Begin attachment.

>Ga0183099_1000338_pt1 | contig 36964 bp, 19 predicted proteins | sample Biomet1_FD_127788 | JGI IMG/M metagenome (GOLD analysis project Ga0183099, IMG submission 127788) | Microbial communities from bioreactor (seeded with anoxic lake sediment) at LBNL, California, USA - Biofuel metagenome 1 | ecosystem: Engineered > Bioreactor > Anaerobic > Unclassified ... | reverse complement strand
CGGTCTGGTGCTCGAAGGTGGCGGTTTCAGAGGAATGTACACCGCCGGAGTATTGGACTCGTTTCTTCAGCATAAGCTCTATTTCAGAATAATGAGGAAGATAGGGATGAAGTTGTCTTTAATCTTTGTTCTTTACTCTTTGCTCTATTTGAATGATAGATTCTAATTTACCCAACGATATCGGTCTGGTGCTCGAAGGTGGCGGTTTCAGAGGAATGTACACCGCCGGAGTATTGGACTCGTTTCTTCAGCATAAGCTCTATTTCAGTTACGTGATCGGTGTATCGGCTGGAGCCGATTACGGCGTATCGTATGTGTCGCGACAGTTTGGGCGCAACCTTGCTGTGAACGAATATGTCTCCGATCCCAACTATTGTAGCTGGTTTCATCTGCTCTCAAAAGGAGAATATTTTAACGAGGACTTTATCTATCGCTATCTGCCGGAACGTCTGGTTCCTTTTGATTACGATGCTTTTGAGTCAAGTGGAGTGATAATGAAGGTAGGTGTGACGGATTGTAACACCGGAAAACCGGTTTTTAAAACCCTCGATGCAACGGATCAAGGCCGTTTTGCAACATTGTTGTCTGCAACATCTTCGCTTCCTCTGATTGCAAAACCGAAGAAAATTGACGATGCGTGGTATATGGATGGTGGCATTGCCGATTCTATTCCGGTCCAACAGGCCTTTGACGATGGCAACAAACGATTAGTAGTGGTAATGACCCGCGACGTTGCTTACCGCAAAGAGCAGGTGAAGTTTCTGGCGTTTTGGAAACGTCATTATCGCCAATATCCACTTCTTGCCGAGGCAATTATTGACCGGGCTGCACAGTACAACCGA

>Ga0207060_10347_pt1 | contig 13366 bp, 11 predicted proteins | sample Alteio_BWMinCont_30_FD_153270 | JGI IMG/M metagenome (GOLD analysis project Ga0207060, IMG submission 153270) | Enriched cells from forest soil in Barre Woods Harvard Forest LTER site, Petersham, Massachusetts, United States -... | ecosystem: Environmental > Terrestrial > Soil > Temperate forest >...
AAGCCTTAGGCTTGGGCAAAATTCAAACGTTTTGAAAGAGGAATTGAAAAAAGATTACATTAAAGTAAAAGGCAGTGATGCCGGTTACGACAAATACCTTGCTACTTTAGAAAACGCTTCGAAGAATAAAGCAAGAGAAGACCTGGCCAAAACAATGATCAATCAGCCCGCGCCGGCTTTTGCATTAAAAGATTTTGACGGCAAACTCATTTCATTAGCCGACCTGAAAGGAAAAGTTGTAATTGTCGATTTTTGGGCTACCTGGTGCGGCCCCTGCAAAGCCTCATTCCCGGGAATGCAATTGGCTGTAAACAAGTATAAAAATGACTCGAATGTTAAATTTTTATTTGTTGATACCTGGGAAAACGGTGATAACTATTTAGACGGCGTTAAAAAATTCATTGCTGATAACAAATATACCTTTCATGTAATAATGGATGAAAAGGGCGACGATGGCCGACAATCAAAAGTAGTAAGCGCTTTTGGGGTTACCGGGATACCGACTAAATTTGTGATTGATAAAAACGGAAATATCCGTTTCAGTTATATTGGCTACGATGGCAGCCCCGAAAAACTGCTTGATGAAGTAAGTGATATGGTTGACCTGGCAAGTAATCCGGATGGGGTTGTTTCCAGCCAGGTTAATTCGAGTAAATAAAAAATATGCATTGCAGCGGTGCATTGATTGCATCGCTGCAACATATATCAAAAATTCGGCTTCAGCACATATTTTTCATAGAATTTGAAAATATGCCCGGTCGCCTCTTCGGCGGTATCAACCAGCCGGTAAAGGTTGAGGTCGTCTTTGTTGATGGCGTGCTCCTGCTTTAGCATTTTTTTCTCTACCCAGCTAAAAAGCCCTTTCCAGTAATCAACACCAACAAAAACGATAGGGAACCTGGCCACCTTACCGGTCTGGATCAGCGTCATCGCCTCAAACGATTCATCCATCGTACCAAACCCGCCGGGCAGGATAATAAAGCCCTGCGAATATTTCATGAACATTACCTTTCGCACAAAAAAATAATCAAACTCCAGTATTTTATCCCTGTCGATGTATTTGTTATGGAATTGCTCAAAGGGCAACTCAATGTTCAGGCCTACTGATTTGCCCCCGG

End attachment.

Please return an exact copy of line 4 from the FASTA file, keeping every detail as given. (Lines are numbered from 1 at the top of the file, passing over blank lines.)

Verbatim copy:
AAGCCTTAGGCTTGGGCAAAATTCAAACGTTTTGAAAGAGGAATTGAAAAAAGATTACATTAAAGTAAAAGGCAGTGATGCCGGTTACGACAAATACCTTGCTACTTTAGAAAACGCTTCGAAGAATAAAGCAAGAGAAGACCTGGCCAAAACAATGATCAATCAGCCCGCGCCGGCTTTTGCATTAAAAGATTTTGACGGCAAACTCATTTCATTAGCCGACCTGAAAGGAAAAGTTGTAATTGTCGATTTTTGGGCTACCTGGTGCGGCCCCTGCAAAGCCTCATTCCCGGGAATGCAATTGGCTGTAAACAAGTATAAAAATGACTCGAATGTTAAATTTTTATTTGTTGATACCTGGGAAAACGGTGATAACTATTTAGACGGCGTTAAAAAATTCATTGCTGATAACAAATATACCTTTCATGTAATAATGGATGAAAAGGGCGACGATGGCCGACAATCAAAAGTAGTAAGCGCTTTTGGGGTTACCGGGATACCGACTAAATTTGTGATTGATAAAAACGGAAATATCCGTTTCAGTTATATTGGCTACGATGGCAGCCCCGAAAAACTGCTTGATGAAGTAAGTGATATGGTTGACCTGGCAAGTAATCCGGATGGGGTTGTTTCCAGCCAGGTTAATTCGAGTAAATAAAAAATATGCATTGCAGCGGTGCATTGATTGCATCGCTGCAACATATATCAAAAATTCGGCTTCAGCACATATTTTTCATAGAATTTGAAAATATGCCCGGTCGCCTCTTCGGCGGTATCAACCAGCCGGTAAAGGTTGAGGTCGTCTTTGTTGATGGCGTGCTCCTGCTTTAGCATTTTTTTCTCTACCCAGCTAAAAAGCCCTTTCCAGTAATCAACACCAACAAAAACGATAGGGAACCTGGCCACCTTACCGGTCTGGATCAGCGTCATCGCCTCAAACGATTCATCCATCGTACCAAACCCGCCGGGCAGGATAATAAAGCCCTGCGAATATTTCATGAACATTACCTTTCGCACAAAAAAATAATCAAACTCCAGTATTTTATCCCTGTCGATGTATTTGTTATGGAATTGCTCAAAGGGCAACTCAATGTTCAGGCCTACTGATTTGCCCCCGG